A weekend in…


- Arne Adri­aenssens Au­thor Antwerp · Ghent · Bruges

Grow­ing up in a vil­lage in the far north of Flan­ders, I hardly ever vis­ited Brus­sels as a child. Like most Flem­ish peo­ple, we did our shop­ping, din­ing and strolling in Flem­ish ci­ties like An­twerp, Ghent and Bruges, so there was never any real rea­son for me to head to the cap­i­tal. It was only when I was 21 years old and de­cided to study cin­ema that I had no choice but to rent a room in the scary, big metropole.

On my very first day at col­lege, the head­mistress said: “Brus­sels is not a city that will try its best to be loved. You have to learn to love it your­self.” I don’t think I fully un­der­stood what those words meant back then, but hav­ing lived in the city for two years – both in the stun­ning Rue de Flan­dre (see page 38) and in the run-down red-light dis­trict – I now feel there is no bet­ter way to de­scribe the city.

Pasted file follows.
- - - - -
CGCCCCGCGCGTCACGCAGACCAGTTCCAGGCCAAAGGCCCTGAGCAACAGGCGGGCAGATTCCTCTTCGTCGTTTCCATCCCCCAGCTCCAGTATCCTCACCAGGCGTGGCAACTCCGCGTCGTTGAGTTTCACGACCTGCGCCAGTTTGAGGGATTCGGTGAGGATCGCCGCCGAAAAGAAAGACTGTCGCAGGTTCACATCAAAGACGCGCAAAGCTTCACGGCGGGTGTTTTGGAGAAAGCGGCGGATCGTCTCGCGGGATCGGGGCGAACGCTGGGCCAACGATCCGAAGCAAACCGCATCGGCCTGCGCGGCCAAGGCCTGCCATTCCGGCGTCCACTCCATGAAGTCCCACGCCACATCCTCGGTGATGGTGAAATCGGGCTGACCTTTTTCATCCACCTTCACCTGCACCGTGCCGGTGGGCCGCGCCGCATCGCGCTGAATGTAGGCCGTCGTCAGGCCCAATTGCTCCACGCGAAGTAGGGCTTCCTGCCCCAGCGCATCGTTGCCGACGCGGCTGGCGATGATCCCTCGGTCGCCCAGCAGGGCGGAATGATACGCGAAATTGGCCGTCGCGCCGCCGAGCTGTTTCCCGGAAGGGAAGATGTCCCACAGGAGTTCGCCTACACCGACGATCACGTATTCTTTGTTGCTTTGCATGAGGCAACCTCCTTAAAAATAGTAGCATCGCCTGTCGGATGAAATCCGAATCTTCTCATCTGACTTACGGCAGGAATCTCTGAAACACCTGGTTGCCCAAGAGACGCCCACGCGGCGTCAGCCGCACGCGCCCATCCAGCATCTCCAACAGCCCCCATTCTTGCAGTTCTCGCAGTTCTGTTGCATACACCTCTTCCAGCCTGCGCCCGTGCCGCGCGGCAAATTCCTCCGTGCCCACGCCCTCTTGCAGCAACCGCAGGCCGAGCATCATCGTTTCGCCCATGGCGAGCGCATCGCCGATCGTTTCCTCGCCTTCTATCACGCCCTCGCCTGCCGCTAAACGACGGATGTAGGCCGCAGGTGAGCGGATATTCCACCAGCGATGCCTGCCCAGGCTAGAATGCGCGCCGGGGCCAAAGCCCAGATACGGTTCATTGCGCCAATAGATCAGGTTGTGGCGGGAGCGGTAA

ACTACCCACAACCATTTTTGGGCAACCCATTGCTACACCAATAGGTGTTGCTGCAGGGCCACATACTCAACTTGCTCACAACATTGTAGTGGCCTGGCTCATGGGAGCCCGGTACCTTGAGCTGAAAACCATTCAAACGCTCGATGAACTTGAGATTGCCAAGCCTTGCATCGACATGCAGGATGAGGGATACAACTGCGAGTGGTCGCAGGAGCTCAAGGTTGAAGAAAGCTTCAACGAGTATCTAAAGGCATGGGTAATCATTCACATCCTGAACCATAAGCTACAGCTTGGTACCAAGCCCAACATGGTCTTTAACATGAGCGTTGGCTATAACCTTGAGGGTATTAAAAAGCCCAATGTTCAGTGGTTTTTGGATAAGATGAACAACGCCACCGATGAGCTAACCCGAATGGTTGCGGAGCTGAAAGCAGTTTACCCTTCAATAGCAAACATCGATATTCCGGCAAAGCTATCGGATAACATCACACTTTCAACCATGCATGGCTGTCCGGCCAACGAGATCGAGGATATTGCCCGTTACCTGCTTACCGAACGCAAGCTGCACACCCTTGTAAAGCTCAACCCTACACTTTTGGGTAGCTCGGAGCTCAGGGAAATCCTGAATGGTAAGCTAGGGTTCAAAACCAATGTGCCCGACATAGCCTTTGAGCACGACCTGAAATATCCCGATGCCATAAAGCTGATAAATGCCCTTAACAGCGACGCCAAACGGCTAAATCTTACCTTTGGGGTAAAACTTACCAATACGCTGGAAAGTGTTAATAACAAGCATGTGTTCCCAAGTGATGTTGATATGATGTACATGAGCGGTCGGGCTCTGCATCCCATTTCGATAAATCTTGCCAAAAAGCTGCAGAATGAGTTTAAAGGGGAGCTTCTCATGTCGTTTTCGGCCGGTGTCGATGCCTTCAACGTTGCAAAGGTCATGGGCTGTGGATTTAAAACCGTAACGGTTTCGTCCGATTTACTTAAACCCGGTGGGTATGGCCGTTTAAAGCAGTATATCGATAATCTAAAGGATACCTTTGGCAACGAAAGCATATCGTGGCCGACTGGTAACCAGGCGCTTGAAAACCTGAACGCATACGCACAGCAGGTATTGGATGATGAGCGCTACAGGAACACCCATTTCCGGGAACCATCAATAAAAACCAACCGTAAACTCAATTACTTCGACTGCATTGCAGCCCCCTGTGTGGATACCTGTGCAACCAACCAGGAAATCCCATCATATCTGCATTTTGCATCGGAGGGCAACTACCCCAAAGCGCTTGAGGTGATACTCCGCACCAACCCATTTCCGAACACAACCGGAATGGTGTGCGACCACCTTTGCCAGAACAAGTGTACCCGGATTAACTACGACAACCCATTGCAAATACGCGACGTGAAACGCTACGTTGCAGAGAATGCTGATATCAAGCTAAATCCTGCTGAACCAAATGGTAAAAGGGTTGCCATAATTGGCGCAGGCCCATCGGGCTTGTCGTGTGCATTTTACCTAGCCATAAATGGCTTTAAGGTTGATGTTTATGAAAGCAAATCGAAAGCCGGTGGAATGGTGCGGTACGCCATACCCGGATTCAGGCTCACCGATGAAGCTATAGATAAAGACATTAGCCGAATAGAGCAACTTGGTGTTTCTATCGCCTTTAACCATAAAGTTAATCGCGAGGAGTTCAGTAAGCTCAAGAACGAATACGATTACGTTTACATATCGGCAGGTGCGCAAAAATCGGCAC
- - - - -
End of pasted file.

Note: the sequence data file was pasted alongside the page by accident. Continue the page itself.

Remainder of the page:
Be­hind the cor­ners of the charm­ing, cob­bled al­leys and the im­pres­sive, neo-Gothic palaces awaits a pure and in­ter­est­ing city that can be a bit rough around the edges, but that never fails to amaze. It is a city of bizarre con­tra­dic­tions, of un­con­ven­tional beauty and mul­ti­cul­tural unity. Its long and rich history has shaped the city, for bet­ter and for worse. But now that I’m a Brux­el­lois my­self, I prob­a­bly love the spots that seem un­sightly at first, most of all.

And that is why A week­end in Brus­sels is such an im­por­tant book to me. It first rushes you past the ob­vi­ous hotspots and then helps you to es­cape the herd of photo-crav­ing tourists. In a lit­tle over 70 pages, I share with you two years’ worth of lo­cal finds. The book takes you to dis­tant metro stops, far be­yond the hop-on-hop-off bus ter­ri­tory, and brings you eye to eye with the lo­cals. Be­cause the real beauty of Brus­sels has lit­tle to do with golden façades, pee­ing boys or iron spheres.

Bon voy­age!

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